Guy Kawasaki, the one-time chief evangelist for Apple, will tell you that if you are in business to make money, you probably won’t be successful. But if you are in business for a greater meaning, you will probably not only be successful but you will also make money.
The concept is actually pretty simple. If our goals are centered on solving problems or creating a greater good, then there will be value associated with what we are doing, we’ll attract top people and customers will be happy. If our goals are focused on money, we are more than likely to just end up chasing our tail. It doesn’t mean we won’t make a little profit along the way, but the odds of becoming something special are against us.
Creating a business built on a higher purpose requires several steps:
- Having a common vision. Everyone has to know what our higher purpose is and how we plan on getting there.
- Working toward that vision. We have to show progress toward our goals and explain to people how they will help get the organization there.
- Building the excitement. We need to celebrate the wins as we move toward our goals and showcase the people that are doing things right.
- Rewarding people. We need a combination of recognition and compensation to help keep the momentum going. Highlight the top performers and reward those that are helping drive the success.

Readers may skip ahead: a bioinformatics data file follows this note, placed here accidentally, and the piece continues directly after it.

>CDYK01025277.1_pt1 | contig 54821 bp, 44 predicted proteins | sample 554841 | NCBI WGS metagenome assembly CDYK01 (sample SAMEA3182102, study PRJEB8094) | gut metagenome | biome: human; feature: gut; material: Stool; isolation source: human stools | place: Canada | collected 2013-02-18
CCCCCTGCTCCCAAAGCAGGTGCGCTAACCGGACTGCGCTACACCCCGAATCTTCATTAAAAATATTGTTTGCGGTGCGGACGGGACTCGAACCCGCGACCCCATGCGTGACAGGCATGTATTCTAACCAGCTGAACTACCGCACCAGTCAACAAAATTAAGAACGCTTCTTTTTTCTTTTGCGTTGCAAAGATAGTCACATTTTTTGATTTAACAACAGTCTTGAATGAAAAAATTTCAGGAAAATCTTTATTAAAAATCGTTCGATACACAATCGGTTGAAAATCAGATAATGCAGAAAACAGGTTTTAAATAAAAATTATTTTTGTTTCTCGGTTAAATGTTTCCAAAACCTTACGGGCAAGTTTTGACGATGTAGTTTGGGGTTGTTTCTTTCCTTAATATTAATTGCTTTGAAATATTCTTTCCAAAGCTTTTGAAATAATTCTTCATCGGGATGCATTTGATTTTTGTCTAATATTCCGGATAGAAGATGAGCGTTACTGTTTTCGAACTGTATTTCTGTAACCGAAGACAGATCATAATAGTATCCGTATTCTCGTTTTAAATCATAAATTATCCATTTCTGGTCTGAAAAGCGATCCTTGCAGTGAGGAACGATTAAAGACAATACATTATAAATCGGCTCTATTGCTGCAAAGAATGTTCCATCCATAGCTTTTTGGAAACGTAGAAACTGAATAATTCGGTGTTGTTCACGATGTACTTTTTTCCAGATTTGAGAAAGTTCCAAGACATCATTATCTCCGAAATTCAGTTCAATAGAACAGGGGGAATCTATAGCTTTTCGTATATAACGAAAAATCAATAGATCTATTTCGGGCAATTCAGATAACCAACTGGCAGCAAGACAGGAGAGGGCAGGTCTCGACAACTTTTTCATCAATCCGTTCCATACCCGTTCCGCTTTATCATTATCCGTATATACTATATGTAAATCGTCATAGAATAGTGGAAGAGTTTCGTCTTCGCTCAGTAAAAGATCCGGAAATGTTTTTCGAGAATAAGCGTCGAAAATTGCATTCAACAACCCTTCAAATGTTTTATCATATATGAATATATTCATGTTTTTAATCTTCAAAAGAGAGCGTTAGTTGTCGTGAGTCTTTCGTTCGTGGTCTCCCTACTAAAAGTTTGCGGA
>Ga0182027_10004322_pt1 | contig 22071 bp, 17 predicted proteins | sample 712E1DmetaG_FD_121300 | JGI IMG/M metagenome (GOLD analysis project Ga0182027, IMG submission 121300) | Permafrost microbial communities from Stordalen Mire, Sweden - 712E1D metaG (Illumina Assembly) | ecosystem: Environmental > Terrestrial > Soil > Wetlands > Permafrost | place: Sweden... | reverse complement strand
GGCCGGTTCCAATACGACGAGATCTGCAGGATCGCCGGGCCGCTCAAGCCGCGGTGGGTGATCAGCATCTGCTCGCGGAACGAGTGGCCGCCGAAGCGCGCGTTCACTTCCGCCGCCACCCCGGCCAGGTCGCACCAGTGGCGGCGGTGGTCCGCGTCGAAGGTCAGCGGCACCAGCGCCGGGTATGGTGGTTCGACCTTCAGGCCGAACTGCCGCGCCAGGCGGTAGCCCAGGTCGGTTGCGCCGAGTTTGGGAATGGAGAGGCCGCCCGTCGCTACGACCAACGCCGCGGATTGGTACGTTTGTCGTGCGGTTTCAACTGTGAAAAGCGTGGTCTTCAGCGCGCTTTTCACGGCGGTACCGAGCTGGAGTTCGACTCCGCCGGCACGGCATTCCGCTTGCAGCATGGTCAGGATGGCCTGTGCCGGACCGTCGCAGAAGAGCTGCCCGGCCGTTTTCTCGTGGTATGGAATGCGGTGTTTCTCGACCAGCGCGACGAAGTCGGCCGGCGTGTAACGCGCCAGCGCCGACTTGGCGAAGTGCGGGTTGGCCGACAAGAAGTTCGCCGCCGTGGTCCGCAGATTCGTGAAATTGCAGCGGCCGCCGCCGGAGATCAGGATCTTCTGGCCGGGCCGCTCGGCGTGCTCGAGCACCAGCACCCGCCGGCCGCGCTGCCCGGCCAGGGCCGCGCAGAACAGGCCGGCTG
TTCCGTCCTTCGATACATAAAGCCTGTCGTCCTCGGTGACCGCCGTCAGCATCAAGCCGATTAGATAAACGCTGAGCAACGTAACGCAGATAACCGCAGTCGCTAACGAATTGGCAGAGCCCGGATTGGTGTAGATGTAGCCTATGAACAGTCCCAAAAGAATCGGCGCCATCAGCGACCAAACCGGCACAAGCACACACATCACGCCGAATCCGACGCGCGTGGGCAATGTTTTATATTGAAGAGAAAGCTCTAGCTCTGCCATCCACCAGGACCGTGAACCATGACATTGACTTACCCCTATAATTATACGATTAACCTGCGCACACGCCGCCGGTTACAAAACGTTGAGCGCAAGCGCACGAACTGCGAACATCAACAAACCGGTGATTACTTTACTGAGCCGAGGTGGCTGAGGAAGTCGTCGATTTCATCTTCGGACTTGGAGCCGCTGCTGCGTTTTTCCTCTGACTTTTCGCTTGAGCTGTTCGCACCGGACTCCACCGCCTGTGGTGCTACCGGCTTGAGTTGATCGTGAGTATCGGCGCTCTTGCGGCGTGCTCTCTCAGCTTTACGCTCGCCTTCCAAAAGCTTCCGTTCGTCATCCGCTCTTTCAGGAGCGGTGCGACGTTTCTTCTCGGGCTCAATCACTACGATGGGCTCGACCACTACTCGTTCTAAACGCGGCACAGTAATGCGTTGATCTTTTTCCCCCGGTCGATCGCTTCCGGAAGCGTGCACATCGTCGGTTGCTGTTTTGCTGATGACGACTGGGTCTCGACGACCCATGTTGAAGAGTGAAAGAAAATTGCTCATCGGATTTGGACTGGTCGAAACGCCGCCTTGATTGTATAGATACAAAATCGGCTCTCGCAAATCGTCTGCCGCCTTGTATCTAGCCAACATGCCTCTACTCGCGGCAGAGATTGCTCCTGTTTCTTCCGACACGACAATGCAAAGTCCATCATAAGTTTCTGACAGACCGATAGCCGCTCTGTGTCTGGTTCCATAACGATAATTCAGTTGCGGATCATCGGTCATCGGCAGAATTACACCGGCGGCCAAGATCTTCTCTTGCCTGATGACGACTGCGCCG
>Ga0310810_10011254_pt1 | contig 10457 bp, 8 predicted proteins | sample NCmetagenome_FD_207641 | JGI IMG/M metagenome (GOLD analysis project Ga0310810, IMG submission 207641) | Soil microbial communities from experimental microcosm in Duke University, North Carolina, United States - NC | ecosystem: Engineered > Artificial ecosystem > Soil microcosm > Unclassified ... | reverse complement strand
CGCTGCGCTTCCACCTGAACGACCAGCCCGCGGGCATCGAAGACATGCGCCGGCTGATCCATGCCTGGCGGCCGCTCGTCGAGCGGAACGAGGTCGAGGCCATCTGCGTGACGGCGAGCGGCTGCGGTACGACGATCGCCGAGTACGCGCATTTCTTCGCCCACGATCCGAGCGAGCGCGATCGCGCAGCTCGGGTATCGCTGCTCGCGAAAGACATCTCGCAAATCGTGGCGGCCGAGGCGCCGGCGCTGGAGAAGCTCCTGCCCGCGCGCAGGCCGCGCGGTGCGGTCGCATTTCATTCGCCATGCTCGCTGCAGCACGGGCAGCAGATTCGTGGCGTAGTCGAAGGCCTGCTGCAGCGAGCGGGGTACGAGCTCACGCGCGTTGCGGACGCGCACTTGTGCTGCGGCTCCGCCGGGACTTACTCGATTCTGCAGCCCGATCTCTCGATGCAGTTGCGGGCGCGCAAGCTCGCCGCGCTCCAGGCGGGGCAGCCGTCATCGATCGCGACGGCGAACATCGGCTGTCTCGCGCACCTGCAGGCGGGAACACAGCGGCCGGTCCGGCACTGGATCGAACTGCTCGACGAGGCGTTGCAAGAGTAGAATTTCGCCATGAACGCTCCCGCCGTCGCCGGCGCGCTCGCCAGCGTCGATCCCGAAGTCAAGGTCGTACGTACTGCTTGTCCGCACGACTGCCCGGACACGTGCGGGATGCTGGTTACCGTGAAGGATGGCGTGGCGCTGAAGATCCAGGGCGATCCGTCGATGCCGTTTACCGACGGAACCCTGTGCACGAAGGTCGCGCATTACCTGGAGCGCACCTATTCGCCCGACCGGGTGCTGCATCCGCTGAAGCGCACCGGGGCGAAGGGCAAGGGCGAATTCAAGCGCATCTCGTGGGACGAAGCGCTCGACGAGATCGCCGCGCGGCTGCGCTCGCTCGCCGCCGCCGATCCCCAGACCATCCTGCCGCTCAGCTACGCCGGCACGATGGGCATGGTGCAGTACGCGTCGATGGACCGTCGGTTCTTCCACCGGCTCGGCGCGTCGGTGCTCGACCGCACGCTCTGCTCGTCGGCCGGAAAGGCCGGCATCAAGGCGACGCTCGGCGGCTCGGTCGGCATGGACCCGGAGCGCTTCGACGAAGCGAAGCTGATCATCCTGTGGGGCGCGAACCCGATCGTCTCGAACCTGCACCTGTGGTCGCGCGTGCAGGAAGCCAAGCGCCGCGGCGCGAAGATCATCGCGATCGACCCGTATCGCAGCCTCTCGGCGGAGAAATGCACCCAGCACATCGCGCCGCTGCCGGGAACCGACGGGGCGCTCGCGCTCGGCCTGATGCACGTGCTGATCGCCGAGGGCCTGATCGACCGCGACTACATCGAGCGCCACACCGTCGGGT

Our higher purpose doesn’t have to be anything complicated. In fact, the simpler the better. Take The Coca-Cola Co. for example. The company has a three-part mission statement:
- To refresh the world
- To inspire moments of optimism and happiness
- To create value and make a difference
Note that the company is not explicitly focused on making money. It’s focused on refreshing the world with great products that make people happy while making a difference along the way. If Coke does those things, people will naturally gravitate toward its products and it will make money. But its mission is not focused on the monetary aspect directly.
Its vision is broken down into six P’s: people, portfolio, partners, planet, profit and productivity. Each one is further defined to illustrate how it fits into the overall mission. The end result is a simple plan that establishes clear guidelines that everyone in the organization can refer back to. If you work at Coke, you should probably have a pretty good idea of what the plan is and what is expected of you.
The company defines its cultures and even lists expected behaviors. In the area of rewarding people, the company highlights some top performers on its website, with each person touting what a difference he or she is making. It’s not about hitting a sales goal; it’s about making the world a better place in some small way.
We all need to look at whether our companies have a higher purpose other than making money. If our company doesn’t, it’s time to look at what we are doing. If a company that sells various beverages can identify and embrace a higher purpose and build a wildly successful company around that ideal, then it shouldn’t be too difficult for us to find a similar role for our companies. When we move beyond getting the next sale and focus on a greater purpose, everything will start to fall into place on its own.
Fred Koury is president and CEO of Smart Business Network Inc. Reach him with your comments at (800) 988-4726 or email@example.com.